Ultimately we care about what the audio sounds like. Some plugin manufacturers choose to let aliasing distortion occur and that becomes part of the sound of the processing. Other plugin manufacturers build oversampling into their process and the user knows nothing about it. Some plugin manufacturers provide user control over how much oversampling the plugin provides. 2x oversampling means the plugin process audio at twice the session’s sample rate. Often oversampling can be applied at 4x, 8x, 16x, or 32x. The drawback to applying high values of oversampling is the amount of CPU processing required. It’s easy to see how doubling the CPU usage of several plugins in your session could start to tax your machine.
How and When To Apply Oversampling
Fortunately, aliasing distortion and quantization noise have an extremely small audible effect, and most of the time we don’t need to be concerned with them. This generalization applies to pop and rock music productions, where noise and distortion are typically abundant and part of the character of the production. If you produce natural-sounding acoustic music or are a mastering engineer, these very small audible changes may matter very much to you.
If you enjoy the sound that a particular plugin creates and the plugin provides some oversampling options, it is worthwhile to audition the different settings. In some plugins, like FabFilter Pro-L2, the oversampling options may work in tandem with other parameters, like look-ahead and true-peak processing options. In those cases, careful listening must be done to find the settings that you prefer for a given musical piece. For example, sometimes turning off the look-ahead function provides more transient punch, and a higher oversampling setting is called for. For longer look-ahead settings, lower oversampling values can be used.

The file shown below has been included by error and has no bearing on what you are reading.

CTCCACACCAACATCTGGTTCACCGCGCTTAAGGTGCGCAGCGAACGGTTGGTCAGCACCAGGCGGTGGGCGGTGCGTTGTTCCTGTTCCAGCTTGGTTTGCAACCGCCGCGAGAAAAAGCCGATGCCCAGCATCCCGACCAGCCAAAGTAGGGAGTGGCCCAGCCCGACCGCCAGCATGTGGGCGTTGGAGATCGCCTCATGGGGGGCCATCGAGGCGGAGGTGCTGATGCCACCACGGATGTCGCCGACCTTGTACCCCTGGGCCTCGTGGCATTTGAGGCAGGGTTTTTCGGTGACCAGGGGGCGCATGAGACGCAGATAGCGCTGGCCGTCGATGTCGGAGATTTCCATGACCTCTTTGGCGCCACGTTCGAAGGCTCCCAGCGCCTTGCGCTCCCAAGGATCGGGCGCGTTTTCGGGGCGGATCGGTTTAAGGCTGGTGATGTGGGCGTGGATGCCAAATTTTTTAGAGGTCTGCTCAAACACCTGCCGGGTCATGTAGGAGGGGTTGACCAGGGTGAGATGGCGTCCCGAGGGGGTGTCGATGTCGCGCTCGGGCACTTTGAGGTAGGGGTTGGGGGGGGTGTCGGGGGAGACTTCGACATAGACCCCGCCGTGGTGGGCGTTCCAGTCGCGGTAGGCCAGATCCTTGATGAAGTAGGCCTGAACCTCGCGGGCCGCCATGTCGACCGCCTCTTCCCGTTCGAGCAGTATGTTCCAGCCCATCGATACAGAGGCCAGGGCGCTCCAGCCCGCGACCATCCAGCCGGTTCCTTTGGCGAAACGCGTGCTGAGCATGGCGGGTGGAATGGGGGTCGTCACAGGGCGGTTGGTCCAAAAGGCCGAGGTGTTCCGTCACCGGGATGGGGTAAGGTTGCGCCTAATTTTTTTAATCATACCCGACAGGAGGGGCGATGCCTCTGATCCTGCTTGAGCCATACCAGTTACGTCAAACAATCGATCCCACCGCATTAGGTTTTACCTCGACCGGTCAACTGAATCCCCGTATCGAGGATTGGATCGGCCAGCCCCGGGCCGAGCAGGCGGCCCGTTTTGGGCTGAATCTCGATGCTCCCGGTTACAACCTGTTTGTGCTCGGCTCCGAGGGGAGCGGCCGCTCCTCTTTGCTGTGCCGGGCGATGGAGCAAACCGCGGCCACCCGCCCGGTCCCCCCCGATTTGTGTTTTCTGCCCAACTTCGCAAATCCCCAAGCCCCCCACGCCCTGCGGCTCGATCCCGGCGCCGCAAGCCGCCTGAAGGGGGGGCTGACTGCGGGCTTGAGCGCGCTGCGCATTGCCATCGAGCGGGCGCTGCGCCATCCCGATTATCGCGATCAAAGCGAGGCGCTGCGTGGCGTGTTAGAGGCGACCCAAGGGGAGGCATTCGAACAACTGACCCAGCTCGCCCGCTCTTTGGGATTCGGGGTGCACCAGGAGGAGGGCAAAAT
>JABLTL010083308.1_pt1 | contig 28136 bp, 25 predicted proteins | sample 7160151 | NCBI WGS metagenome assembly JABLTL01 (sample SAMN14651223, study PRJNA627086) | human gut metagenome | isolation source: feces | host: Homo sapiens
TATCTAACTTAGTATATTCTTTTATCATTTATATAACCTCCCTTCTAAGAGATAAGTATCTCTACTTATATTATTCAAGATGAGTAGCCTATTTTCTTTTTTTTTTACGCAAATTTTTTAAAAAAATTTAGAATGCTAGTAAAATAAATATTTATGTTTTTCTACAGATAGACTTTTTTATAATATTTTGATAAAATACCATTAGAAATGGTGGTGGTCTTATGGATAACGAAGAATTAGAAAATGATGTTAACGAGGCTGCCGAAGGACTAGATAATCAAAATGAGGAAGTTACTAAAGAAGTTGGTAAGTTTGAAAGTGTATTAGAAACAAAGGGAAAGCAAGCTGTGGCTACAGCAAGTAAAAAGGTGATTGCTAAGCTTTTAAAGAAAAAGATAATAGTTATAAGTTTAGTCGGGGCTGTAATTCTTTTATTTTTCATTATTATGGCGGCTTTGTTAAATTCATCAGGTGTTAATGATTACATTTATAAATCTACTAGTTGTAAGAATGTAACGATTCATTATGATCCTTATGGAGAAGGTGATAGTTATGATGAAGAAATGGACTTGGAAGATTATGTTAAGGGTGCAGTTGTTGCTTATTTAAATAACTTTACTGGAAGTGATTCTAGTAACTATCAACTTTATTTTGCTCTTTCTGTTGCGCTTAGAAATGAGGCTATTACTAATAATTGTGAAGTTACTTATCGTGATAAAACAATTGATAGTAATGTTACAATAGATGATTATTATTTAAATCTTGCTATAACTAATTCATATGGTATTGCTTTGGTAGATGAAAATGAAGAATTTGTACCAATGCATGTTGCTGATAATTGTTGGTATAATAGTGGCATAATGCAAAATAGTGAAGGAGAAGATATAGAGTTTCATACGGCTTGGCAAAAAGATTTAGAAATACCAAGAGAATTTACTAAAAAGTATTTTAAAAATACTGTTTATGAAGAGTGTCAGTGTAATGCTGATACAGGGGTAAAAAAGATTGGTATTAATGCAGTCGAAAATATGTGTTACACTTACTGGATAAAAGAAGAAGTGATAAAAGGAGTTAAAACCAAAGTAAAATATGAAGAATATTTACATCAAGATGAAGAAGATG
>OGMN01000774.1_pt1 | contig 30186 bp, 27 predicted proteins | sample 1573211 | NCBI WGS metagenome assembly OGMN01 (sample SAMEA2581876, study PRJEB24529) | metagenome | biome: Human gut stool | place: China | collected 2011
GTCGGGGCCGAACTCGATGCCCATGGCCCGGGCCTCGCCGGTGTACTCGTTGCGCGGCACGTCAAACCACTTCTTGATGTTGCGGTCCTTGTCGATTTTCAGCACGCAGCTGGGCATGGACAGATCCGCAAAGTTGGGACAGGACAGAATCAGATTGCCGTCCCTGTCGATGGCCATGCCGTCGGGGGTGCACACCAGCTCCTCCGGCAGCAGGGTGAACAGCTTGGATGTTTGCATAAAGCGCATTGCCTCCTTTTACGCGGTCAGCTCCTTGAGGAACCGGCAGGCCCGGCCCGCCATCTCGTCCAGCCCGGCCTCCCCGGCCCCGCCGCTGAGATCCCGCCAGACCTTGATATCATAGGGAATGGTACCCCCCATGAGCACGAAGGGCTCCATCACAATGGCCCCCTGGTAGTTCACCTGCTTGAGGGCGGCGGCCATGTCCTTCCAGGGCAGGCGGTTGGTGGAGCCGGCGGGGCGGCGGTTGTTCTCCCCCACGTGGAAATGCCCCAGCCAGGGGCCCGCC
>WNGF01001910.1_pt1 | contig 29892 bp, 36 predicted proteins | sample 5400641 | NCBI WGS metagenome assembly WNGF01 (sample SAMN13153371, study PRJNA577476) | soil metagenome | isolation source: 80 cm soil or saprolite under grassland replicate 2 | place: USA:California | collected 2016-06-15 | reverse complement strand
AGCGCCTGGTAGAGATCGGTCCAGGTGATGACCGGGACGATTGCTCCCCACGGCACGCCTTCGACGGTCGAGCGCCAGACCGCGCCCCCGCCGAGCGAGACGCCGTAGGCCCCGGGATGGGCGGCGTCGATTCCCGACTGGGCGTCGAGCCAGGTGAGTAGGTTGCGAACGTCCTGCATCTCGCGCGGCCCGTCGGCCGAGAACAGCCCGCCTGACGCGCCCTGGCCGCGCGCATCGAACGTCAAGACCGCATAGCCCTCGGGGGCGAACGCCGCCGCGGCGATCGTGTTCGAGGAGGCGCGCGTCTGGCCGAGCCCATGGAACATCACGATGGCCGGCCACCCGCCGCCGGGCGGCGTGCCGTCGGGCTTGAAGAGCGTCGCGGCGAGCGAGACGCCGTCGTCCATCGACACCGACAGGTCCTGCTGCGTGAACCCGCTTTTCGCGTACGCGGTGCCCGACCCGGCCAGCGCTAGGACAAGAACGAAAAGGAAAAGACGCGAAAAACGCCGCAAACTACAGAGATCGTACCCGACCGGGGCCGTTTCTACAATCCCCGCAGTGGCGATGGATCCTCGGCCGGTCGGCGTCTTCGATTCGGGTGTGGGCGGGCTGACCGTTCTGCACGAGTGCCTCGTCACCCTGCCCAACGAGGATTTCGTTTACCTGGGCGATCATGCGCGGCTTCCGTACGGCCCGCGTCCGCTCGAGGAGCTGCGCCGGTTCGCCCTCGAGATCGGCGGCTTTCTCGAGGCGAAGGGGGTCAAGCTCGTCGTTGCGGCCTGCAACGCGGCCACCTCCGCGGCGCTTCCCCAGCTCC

What Should You Do?
A good starting place would be to read the manual for your plugin to see if the manufacturer recommends specific oversampling settings. Since oversampling increases CPU load, there may be a limit to how much oversampling you can even apply. Keep in mind that all plugins are not created equal and the knobs and buttons may not do what you think they should do. Trust your ears and, most importantly, don’t let technical considerations of oversampling get in the way of creating great music!